Progressives vs. Old School Dems. Perhaps the reasons are regional. Perhaps the reasons are personal. Perhaps it’s just that Rep. Keith Ellison, 53, isn’t a Clyburn protege. Whatever the reasons are, Rep. Jim Clyburn, 76, is working against a fellow CBC member from becoming the Chairman of the Democratic National Committee in favor of a former staffer of his: Jamie Harrison. Harrison is currently the Chair of the Democratic Party in South Carolina.
Yesterday, Ellison won the support of American Federation of Teachers President Randi Weingarten and AFSME President Lee Saunders.
The battle between Ellison and Harrison is a battle between the progressive wing of the Democratic Party and the old school wing of the party. After the stunning loss of the White House and the failure to take the Senate and gain more seats in the House, Democrats are doing some deep thinking about what to do next as Donald Trump prepares to take power by choosing a number of millionaires and billionaires with no government experience to run the country.
The stated reason: Ellison is a siting member of Congress. Clyburn and several others would like to see a full time Chair of the DNC Chair. What explains Clyburn’s silence for the last six years as part-time member of Congress and DNC Chair Debbie Wasserman Schultz presided over historic losses in the House is anyone’s guess. Wasserman Schultz serving as DNC Chair was President Obama’s idea — not one of his best.
On November 14, Clyburn sent out the following e-mail to House Democrats:
Like most of you, if not all, we have spent a significant amount of time reflecting upon last Tuesday’s disappointing results. And as we suspect is the case with many of you,our reflections have been peppered with a significant amount of anger. During our quiet, lonely introspection, we shared and discussed the Aristotle quote which follows:
“Anyone can become angry — that is easy. But to be angry with the right person, to the right degree, at the right time, for the right purpose, and in the right way — this is not easy.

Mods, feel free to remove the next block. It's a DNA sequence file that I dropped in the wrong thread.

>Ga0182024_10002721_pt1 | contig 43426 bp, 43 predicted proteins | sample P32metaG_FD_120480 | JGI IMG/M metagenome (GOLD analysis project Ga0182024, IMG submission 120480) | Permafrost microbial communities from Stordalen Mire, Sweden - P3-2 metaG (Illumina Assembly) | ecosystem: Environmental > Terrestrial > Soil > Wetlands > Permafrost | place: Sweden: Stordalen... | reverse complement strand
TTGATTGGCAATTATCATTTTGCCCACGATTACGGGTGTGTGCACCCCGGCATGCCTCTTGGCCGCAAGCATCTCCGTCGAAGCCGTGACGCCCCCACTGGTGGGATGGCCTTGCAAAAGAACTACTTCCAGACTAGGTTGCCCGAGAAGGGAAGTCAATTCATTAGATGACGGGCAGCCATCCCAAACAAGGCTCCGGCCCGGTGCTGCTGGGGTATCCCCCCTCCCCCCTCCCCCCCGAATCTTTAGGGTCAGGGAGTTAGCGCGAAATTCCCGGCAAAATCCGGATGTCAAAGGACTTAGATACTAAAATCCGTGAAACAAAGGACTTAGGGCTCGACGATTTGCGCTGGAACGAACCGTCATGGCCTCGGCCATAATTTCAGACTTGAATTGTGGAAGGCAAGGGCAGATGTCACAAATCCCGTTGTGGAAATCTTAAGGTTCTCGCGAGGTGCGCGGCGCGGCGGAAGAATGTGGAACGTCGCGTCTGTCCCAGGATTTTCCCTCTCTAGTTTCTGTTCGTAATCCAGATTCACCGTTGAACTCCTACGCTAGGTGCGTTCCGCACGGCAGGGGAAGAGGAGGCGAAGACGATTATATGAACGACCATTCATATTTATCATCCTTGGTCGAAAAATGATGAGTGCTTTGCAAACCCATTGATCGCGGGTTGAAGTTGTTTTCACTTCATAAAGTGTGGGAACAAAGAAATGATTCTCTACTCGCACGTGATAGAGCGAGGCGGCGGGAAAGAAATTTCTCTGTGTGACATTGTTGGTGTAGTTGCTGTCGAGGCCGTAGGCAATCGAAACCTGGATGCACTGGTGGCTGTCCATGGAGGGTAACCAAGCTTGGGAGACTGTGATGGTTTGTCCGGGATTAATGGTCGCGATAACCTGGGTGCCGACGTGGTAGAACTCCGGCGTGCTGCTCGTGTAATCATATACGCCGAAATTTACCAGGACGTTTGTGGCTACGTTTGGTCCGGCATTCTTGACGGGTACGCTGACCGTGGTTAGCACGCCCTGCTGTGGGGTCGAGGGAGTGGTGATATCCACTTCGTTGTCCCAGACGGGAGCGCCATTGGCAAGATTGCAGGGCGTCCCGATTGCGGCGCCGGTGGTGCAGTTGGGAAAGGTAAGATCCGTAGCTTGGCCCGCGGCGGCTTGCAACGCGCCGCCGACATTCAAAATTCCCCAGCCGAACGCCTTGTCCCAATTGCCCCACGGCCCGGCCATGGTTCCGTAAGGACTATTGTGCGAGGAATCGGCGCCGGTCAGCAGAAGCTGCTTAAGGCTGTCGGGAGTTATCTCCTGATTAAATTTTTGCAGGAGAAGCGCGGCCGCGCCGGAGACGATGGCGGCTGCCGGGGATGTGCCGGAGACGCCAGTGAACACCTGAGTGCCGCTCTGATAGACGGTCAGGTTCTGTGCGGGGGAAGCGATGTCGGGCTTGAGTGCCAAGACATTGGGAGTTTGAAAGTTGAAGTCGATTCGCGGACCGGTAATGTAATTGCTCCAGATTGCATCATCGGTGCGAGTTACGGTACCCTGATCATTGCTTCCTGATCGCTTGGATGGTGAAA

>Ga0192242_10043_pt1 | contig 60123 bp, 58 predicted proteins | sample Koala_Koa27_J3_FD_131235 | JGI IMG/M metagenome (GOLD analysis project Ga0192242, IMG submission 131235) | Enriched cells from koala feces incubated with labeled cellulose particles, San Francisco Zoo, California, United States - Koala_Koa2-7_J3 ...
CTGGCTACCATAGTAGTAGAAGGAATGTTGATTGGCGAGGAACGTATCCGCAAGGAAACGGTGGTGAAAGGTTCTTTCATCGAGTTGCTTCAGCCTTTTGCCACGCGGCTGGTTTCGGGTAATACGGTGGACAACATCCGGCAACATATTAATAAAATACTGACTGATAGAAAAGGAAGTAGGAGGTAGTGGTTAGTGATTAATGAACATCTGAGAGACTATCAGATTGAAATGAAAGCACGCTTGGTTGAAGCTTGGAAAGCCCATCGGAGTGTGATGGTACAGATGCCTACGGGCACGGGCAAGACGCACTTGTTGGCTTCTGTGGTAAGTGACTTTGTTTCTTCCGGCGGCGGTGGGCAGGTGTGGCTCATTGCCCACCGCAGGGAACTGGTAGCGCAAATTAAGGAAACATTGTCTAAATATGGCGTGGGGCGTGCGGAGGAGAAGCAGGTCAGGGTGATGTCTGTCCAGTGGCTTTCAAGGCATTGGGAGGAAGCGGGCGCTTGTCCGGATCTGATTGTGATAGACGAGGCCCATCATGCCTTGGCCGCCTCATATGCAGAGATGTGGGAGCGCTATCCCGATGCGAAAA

We feel very strongly that the way forward for us is not going to be easy. We need to ask ourselves some questions. How many Democratic Governors do we have? How many state Legislatures do we control? How many county commissions and city councils are Democratic? Our party’s infrastructure has been decimated and our brand denigrated. We must rebuild and rebrand, and we must start now.
The Democratic National Committee’s (DNC) primary goal is to win the presidency. Winning the presidency in 2020 is possible. But it will require, in our not-so-humble opinion, a 24/7 bottom-to-top rebuilding effort. We believe, however, that our task might be less difficult if we were to get back to basics and start adhering to our Party’s rules. In that light, we submit to you a portion of Article Five, Section 4 of the National Democratic Party’s Charter and By-Laws:
“The National Chairperson shall serve full time and shall receive such compensation as may be determined by agreement between the Chairperson and the Democratic National Committee. . . .”
Our 50-State strategy was very successful. We sincerely believe it was a serious mistake to step away from it. The 50-State strategy was the creation of Governor Howard Dean – who like many before him, and as our rules require – was a full–time Chairman. Full time Chairs are unimpeded by any other political considerations or obligations. They are free to travel to every “nook and cranny” required to fulfill our party’s pursuit of everybody’s vote. We have occasionally had co-Chairs. But when we did, one of them was full time.
Our heads have been bloodied but are unbowed. Our Party is resilient, and we are committed. But we sincerely believe that the time and energy needed at this particular juncture cry out for an experienced, energetic full-time Chair.